Thus, Sixers’ management will judge this season on the continued development of their young athletes, rather than total wins. Specifically, they hope to determine if any of the players on the roster are true superstars capable of leading a championship contender. At the center of that search for a superstar are three young big men: Okafor, Noel, and Joel Embiid. Philadelphia’s season will be considered a success if any combination of those three makes significant strides toward perennial All-Stardom.
For Okafor, the specific goal will be to win NBA Rookie of the Year by demonstrating that his back to the basket offensive skills and passing ability translate well to the professional game. Ideally he will show signs that he can be the cornerstone that turns around their awful offense and complements Noel’s defensive prowess. The Sixers also hope that he can improve his poor pick and roll defense and free throw shooting.
For Noel, the goal will be continued improvement on defense. Noel is unlikely to become an offensive force, but the Sixers will be satisfied if he can complement Okafor’s offensive skill by developing into a game changer capable of anchoring the team’s defense against a wide range of lineups. In addition to acting as a primary rim protector, he needs to show enough defensive versatility to guard stretch 4s in the mold of other young defensive stalwarts Anthony Davis and Rudy Gobert. This will allow the Sixers to play him at power forward while Okafor plays center.
Embiid’s goal for the season is to get healthy. The 21-year old was the third overall pick in the 2014 draft but has yet to see NBA action after sitting out last season with a broken foot. Embiid has been slow to recover from the injury and will also miss the entire 2015-16 season after undergoing surgery this summer. When he does make it onto the court, scouting reports suggest that Embiid has substantial offensive potential and that his style of play may overlap with Okafor’s skill set. Ideally, the Sixers would have used this season to evaluate whether or not it was realistic to keep both players, but that assessment will have to wait until 2016.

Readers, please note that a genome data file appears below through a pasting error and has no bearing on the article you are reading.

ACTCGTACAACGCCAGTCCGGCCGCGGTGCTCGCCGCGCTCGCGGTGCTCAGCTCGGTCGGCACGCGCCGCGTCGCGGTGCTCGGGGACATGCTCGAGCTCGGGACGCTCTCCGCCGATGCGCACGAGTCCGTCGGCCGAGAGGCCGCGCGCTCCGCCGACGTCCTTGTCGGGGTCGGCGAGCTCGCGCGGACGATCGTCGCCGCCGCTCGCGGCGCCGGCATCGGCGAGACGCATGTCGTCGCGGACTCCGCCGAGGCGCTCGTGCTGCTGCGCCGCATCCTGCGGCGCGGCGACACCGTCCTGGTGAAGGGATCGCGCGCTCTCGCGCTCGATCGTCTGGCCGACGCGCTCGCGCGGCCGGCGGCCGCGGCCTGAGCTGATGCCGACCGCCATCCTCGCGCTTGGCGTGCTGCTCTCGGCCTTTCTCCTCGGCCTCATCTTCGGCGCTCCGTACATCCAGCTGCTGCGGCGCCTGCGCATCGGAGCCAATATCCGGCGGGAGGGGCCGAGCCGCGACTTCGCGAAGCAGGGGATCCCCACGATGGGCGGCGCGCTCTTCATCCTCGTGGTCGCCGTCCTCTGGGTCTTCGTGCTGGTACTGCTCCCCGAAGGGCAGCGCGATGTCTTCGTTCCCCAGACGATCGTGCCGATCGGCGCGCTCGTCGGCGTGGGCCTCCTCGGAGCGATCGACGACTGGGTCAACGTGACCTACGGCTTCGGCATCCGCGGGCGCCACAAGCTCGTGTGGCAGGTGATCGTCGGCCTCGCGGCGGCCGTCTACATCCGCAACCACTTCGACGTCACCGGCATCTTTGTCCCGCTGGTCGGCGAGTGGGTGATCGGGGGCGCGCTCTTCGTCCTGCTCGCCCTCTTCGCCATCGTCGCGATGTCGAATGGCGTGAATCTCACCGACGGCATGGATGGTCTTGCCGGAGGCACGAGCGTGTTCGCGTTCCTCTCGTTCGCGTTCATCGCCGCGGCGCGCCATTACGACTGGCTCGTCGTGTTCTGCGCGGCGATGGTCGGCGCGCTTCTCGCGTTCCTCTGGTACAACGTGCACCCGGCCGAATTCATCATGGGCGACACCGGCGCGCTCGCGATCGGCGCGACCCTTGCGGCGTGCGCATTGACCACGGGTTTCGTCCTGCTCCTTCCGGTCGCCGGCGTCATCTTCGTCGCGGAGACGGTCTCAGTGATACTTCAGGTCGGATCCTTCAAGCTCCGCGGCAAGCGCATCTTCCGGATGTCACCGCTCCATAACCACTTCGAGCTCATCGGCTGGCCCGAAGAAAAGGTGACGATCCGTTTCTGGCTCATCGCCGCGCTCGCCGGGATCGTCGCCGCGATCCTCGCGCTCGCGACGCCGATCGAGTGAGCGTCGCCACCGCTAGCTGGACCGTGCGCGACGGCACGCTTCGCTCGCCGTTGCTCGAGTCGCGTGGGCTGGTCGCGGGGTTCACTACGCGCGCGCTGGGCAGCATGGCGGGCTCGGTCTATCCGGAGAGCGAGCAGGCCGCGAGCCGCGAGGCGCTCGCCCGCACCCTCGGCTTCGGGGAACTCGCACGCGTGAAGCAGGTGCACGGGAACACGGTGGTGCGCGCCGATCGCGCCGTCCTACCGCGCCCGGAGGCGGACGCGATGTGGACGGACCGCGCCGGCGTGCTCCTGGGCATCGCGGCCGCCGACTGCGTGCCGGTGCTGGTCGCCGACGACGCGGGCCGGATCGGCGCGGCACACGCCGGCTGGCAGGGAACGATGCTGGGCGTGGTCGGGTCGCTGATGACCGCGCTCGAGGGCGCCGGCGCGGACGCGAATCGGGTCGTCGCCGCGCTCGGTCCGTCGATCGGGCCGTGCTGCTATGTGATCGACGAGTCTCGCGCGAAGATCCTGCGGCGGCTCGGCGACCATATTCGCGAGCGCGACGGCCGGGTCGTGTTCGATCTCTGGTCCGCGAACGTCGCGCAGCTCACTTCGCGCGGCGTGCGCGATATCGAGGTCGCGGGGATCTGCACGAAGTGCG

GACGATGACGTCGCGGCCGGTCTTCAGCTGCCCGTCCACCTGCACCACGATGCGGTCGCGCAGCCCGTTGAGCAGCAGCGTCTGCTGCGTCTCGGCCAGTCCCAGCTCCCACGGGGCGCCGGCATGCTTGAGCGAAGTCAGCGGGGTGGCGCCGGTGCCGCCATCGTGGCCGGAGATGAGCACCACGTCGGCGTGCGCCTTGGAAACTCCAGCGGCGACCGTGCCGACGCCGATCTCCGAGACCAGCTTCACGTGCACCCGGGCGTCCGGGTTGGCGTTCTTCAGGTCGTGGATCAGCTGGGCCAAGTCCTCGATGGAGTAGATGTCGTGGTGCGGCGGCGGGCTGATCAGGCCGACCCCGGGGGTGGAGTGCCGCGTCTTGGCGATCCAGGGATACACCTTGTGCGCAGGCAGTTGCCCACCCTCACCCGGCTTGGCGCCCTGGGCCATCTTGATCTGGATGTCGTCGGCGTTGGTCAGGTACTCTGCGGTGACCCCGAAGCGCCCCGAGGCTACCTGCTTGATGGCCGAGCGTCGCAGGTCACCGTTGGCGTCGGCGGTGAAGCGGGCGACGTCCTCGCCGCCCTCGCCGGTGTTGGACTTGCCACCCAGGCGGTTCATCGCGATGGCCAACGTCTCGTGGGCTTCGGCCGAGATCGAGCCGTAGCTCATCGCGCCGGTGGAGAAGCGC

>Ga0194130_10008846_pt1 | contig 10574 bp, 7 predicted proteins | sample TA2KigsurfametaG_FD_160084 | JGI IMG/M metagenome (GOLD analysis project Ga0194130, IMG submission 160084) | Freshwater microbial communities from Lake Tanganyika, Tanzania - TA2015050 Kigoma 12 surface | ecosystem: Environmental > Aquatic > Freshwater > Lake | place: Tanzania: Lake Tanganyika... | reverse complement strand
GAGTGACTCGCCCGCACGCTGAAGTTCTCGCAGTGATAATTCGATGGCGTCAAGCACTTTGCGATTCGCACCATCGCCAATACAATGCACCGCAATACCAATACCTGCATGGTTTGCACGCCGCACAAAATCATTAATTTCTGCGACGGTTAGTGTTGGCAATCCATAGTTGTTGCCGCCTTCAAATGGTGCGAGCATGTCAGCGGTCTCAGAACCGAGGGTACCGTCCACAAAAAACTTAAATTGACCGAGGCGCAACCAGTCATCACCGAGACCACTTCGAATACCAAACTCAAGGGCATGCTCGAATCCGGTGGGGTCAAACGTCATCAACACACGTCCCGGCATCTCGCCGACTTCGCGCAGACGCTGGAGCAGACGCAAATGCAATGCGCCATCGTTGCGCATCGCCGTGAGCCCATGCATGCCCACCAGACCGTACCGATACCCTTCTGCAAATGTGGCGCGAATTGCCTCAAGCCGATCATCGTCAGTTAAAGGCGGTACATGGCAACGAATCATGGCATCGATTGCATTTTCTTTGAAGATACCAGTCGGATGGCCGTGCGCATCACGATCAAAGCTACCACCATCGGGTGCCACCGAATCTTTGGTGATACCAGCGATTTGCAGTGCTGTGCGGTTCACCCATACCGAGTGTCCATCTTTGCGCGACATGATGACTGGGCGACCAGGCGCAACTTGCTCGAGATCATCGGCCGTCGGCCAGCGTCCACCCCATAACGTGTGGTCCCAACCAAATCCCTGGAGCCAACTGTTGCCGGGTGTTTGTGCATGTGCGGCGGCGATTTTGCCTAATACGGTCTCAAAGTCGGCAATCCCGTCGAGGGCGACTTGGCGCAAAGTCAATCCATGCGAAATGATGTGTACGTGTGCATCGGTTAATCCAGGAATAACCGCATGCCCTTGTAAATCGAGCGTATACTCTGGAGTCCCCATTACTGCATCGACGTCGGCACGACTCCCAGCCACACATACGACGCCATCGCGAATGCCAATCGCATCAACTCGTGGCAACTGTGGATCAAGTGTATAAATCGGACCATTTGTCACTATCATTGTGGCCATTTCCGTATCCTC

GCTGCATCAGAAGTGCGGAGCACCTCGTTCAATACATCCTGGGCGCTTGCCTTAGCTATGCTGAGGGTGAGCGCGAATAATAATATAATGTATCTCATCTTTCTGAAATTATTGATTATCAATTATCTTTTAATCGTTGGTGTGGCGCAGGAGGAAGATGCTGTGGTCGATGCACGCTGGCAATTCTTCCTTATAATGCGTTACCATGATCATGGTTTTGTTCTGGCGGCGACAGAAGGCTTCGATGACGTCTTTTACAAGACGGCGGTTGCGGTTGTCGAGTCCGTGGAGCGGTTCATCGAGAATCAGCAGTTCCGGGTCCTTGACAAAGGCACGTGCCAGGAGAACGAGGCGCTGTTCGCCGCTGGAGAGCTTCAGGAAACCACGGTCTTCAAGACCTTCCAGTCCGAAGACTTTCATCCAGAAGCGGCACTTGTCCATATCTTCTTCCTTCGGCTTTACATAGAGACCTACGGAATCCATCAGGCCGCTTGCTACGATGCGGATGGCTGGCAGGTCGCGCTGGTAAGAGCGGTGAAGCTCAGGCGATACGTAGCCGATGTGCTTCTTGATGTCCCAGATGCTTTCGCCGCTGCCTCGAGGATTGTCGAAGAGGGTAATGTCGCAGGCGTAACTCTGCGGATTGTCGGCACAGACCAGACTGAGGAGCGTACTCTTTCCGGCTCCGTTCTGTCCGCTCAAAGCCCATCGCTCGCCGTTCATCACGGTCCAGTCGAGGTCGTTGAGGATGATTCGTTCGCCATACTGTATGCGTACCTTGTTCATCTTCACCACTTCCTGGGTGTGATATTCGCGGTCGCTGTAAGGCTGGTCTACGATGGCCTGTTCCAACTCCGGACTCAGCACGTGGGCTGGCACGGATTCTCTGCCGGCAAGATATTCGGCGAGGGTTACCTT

Beyond nurturing the superstar potential of their big men, the Sixers next priority is to fill a glaring hole at point guard. Last season Wroten started at the point before injuring his ACL. Isaiah Canaan and Ish Smith filled in for the second half of the season, but neither player differentiated himself. Consequently, Wroten seems the most likely candidate to fill the role again this season, but questions remain about whether or not his game is suited to leading an offense. Wroten has exceptional quickness and can get to the rim at will, but suffers from poor decision making (3.8 turnovers per game last season) and free throw shooting (.654 for his career). Wroten did average 5.2 assists per game last season, so he has the passing skills to play point guard, but they must be coupled with more control of his high energy game and a willingness to abandon a “score first” mentality. If Wroten is not up to the task, Kendall Marshall may be a dark horse to fill the role after being used primarily as a shooting guard in Milwaukee last season.
Beyond that, the Sixers’ strategy will be to give significant minutes to younger players and hope that some of their prospects develop. The team will be satisfied if any combination of Covington, Marshall, Jerami Grant, JaKarr Sampson, Hollis Thompson, etc. turn into quality role players.
The 76ers open on the road against the Boston Celtics on October 28, and at home against the Utah Jazz on October 30. They have no games scheduled for ESPN/ABC or TNT, but will appear on NBA TV on Nov. 9 against the Chicago Bulls and Nov. 29 at the Memphis Grizzlies. The Sixers square off with the Blazers in Philadelphia on Jan. 16 and in Portland on March 26.
On June 18 the Sixers unveiled three new uniforms for the 2015-2016 season. The overhauled duds integrate several design elements from classic Sixers teams, including stars on either side of the jersey and shorts reminiscent of the Dr. J era, and a “PHILA” word mark across the front in honor of the Wilt Chamberlain era.